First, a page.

Philodendron mayoi Care, Propagation, and Where to Buy

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Philodendron mayoi is a lovely rare climbing plant native to Brazil. It has paper-like, deeply-lobed leaves resembling palm fronds with reddish veins on the underside and a reddish petiole. Did you know it is air purifying and easy to grow?

Learn about P. mayoi care (light, humidity, fertilizer, soil, watering, pruning, temperature, etc.) and how to propagate it. We will also talk about its appearance (mature and juvenile leaves, flowers, and stems) and growing habits.

That is not all. The post has Philodendron mayoi vs. radiatum, fendleri, elegans, lacerum, and xanadu that will help you tell it apart from these similar-looking plants. However, will not do a comparison with Philodendron Tahiti as we already covered it elsewhere. See more on Philodendron Tahiti which also has care requirements and a lot more.

Lastly, if you wish to buy this plant, we have the best places, including Etsy.com, eBay, or in places like the UK, Canada, Australia, NZ, Philippines, Singapore, etc., and prices.

Philodendron mayoi Care, Propagation, and Where to Buy it
An established, large P. mayoi plant with mature, deeply lobed leaves. Check the latest prices.

Quick overview

  • Scientific name: Philodendron mayoi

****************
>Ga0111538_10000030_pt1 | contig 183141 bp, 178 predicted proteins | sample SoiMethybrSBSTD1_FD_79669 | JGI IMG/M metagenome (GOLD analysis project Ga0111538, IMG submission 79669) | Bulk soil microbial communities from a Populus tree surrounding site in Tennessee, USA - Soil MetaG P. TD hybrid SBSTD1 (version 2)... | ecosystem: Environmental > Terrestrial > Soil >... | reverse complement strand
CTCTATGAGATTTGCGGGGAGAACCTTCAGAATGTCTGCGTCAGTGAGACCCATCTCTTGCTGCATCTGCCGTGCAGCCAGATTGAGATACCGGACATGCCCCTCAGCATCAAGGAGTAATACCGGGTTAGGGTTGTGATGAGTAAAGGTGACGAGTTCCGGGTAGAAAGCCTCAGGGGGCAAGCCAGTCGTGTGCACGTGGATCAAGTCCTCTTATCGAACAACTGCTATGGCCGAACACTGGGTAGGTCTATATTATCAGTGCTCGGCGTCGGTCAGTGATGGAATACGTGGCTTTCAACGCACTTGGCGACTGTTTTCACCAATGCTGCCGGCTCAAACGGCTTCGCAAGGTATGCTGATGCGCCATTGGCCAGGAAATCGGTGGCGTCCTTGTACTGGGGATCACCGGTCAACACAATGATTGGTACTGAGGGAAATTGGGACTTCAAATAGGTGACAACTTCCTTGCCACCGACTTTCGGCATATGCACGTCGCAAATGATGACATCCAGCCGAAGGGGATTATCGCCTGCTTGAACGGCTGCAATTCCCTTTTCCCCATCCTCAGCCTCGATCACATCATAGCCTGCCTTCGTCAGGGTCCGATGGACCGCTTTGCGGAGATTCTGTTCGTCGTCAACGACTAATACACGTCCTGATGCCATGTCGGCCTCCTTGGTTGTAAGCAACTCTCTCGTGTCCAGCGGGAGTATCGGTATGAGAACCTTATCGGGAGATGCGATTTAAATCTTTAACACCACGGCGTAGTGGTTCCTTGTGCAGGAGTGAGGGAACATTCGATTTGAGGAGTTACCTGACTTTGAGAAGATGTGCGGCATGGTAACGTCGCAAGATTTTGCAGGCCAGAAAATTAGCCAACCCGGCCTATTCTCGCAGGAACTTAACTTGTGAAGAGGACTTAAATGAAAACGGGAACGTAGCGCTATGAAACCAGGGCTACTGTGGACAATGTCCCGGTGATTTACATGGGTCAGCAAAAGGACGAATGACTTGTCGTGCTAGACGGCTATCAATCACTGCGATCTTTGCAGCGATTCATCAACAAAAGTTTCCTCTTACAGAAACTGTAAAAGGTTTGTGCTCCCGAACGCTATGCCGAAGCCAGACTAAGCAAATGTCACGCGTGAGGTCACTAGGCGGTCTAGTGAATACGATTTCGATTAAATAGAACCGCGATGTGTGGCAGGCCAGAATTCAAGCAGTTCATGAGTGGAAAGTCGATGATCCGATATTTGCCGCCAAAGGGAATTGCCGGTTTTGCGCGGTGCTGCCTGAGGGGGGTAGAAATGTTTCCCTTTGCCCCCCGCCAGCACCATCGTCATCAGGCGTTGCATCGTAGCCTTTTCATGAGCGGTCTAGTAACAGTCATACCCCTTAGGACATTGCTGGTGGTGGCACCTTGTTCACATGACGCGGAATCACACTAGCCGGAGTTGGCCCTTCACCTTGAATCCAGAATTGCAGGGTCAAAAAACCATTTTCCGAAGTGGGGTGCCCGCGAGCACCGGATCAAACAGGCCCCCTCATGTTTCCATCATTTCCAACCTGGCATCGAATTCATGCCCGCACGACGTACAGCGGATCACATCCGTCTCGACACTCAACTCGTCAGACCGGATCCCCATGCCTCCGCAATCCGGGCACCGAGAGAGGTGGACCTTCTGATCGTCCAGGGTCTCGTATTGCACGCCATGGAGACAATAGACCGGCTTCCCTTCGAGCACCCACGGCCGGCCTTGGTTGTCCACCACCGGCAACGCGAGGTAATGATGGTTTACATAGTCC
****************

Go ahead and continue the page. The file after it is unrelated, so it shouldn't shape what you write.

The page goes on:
• Family: Araceae (aroid or arum family)
  • Common name: Mayoi Philodendron
  • Habitat: Brazil
  • Toxicity: All parts of the P. mayoi plant are toxic to dogs, cats, and humans. Why? Because its sap has sharp, needle-like crystals, which will cause severe oral irritation and a burning sensation. Also, the patient’s lips, tongue, or mouth may swell and turn red. More signs include loss of appetite, swallowing difficulties, drooling, etc. Kindly keep this plant out of reach of children and your pets.
  • Care level: Easy
  • Growth rate: Fast

History and origin

Philodendron mayoi (pronounced as fil-oh-DEN-dron MAY-o-e) is an accepted Philodendron species native to Brazil. It was collected for the first time in 1995 and published in 2000 by Dr. Eduardo Gomes Gonçalves, a leading Brazilian aroid botanist.

Contrary to what many people assume, this species didn’t get its epithet mayoi from its appearance or features. Instead, Dr. Eduardo G. Gonçalves named it mayo in honor of the UK’s Royal Botanical Gardens, KEW, Dr. Simon Mayo.

Lastly, this fern or palm-like Philodendron resembles Philodendron radiatum and P. fendleri. Also, some people confuse it with Thaumatophyllum xanadu, and others claim it is the same as Philodendron Tahiti.

Description and appearance

Let us now look at what it looks like (appearance) and growing habits. They should help you identify them with much ease.

1. Growth habits

Philodendron mayoi is a terrestrial, creeping, or climbing hemiepiphyte native to Brazil, around the Federal District and Distrito Goiás in West Central Brazil. A hemiepiphyte has both ground (terrestrial) and epiphyte (on other trees) growth phases.

It is common on limestone outcrops and stream ravines, and juvenile plants creep on the ground. However, it must be climbing or a hemiepiphyte to flower.